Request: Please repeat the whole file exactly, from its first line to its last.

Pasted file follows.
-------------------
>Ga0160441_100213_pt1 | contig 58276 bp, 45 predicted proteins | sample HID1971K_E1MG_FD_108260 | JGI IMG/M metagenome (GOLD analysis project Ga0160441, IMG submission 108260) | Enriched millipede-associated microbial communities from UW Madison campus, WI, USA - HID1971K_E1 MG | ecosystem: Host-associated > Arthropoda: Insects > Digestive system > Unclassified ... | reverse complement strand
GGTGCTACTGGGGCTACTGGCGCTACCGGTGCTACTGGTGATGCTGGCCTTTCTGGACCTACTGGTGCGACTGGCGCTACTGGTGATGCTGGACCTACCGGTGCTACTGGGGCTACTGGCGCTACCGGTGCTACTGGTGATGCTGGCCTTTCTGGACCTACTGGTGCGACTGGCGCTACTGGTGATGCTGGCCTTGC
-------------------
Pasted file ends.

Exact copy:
>Ga0160441_100213_pt1 | contig 58276 bp, 45 predicted proteins | sample HID1971K_E1MG_FD_108260 | JGI IMG/M metagenome (GOLD analysis project Ga0160441, IMG submission 108260) | Enriched millipede-associated microbial communities from UW Madison campus, WI, USA - HID1971K_E1 MG | ecosystem: Host-associated > Arthropoda: Insects > Digestive system > Unclassified ... | reverse complement strand
GGTGCTACTGGGGCTACTGGCGCTACCGGTGCTACTGGTGATGCTGGCCTTTCTGGACCTACTGGTGCGACTGGCGCTACTGGTGATGCTGGACCTACCGGTGCTACTGGGGCTACTGGCGCTACCGGTGCTACTGGTGATGCTGGCCTTTCTGGACCTACTGGTGCGACTGGCGCTACTGGTGATGCTGGCCTTGC